The Austrian period performer and ensemble leader, who died on March 5, aged 86, was one of the gentlest souls ever to achieve success in the combative art of classical music.
A descendant of French Huguenots on one side and of Austrian emperors on the other, he experienced the Hitler hysteria in his hometown, Graz, and decided early on to beware of the dangers of charisma.
Defying family expectations of a career in Church or the law, he studied music and played cello in the 1950s in the Vienna Symphony Orchestra, conducted at the time by Herbert von Karajan but also by such old-world types as Bruno Walter, Josef Krips and Otto Klemperer.
A concern for art and heritage led him to rescue ancient instruments from Viennese junk-stores. He discovered they had to be played differently from the ones he used in the orchestra. His wife Alice shared his enthusiasm. Their friendship with the Gustav Leonhardts in Holland led to the formation of the Concentus Musicus Wien. Together, they recorded the complete Bach cantatas.
The rest is music history.
Harnoncourt was, in my acquaintance with him, a family-oriented, religious, tolerant, mildly spiritual man who struggled to understand why men – and musicians – could be so mean.
He spent half an hour with me agonising over Karajan’s decision to shut him out of Salzburg for 20 years. ‘But we got on well in the orchestra,’ he sighed. Harnoncourt genuinely could not understand how a peacock conductor might take offence at his former cellist getting better Bach reviews than he did.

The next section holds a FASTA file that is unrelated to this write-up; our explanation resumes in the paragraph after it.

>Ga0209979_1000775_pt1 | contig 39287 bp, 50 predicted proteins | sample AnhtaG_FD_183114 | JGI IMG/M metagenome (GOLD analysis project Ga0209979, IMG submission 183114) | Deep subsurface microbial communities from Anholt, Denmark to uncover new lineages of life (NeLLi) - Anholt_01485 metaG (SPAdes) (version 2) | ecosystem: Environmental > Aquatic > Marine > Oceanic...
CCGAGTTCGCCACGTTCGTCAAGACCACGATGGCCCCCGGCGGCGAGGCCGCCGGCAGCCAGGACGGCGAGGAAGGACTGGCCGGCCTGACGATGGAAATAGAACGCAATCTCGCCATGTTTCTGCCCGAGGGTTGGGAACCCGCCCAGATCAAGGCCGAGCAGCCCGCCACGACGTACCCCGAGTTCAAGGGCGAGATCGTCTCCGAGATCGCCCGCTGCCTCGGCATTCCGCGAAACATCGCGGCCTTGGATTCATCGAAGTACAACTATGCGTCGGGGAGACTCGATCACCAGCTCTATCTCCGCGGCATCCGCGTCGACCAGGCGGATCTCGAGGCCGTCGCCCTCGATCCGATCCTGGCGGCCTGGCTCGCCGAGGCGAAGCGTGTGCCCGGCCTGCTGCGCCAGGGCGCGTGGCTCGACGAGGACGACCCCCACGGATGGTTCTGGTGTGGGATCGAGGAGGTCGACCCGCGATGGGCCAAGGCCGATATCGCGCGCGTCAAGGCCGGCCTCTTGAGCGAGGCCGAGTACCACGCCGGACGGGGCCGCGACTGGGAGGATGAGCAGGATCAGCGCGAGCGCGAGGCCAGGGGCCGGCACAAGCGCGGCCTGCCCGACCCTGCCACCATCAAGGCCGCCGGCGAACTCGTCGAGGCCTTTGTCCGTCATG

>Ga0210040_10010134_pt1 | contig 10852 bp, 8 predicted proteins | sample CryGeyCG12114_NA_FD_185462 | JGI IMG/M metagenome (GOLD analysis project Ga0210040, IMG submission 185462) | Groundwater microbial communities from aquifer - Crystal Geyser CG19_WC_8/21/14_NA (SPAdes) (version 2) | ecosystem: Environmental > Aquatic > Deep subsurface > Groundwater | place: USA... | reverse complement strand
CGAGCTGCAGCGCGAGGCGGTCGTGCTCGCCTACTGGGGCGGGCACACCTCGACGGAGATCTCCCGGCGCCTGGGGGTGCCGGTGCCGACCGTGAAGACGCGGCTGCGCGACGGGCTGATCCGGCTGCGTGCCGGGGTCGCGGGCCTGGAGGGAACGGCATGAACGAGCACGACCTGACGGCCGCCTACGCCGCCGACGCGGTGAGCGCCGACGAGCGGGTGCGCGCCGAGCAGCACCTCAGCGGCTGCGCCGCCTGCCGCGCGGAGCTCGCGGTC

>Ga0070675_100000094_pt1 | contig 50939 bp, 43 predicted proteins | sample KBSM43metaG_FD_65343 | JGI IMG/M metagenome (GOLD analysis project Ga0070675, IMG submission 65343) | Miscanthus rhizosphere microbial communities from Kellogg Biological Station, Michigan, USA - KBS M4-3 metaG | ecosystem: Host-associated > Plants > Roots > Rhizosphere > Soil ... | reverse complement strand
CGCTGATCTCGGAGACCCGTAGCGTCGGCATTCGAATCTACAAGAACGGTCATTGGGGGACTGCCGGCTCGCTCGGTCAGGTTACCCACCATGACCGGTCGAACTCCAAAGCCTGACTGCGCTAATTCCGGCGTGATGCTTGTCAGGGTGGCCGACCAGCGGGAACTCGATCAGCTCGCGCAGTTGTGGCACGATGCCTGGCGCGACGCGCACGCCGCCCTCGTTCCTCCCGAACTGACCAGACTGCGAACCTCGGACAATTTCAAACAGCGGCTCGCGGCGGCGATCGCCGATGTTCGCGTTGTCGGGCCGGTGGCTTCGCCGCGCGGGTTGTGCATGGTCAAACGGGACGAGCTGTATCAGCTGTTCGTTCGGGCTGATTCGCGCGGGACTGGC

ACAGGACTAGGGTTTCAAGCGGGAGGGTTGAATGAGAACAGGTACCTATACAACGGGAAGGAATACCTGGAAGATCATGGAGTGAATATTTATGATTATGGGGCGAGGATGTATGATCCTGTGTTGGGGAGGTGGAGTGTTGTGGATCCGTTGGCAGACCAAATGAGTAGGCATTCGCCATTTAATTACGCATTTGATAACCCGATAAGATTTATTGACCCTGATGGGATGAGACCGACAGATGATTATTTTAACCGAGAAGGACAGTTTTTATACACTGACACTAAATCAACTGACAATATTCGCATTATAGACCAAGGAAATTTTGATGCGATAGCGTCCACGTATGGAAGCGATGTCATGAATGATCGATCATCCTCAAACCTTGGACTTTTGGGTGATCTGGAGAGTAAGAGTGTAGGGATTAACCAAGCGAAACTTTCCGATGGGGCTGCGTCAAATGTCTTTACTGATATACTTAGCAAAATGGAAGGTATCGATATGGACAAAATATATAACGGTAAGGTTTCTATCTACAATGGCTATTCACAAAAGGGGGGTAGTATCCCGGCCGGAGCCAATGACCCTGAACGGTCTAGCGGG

Alice was always present. She protected him from much of the world’s nastiness and fought his corner with the music industry. At home, they made music with children and grandchildren.
Some disputed his historical interpretations on record, others his stylistic decisions. But Harnoncourt’s informed approach to the Beethoven symphonies opened the ears and hearts of the Berlin Philharmonic and the Concertgebouw orchestras and his influence was felt everywhere in Europe. In the United States he had less impact, and was not much bothered by it, though he was touchingly proud of his cousin Anne d’Harnoncourt, director of the Philadelphia Museum of Art.
I have seldom met a more benign musician. When we first met he pointed out a small anecdotal error in my book The Maestro Myth (which he devoured) completely without rancour. He responded to his own triumphs with humility and to indifference with a shrug. He laughed at the title ‘maestro’. In rehearsal, he was deadly serious, totally focussed, refusing to let go of a phrase until he was satisfied.
He was a wonderfully decent human being. I never heard him utter a malicious word. He seemed to exist in a state of grace.
photo (c) Lebrecht Music&Arts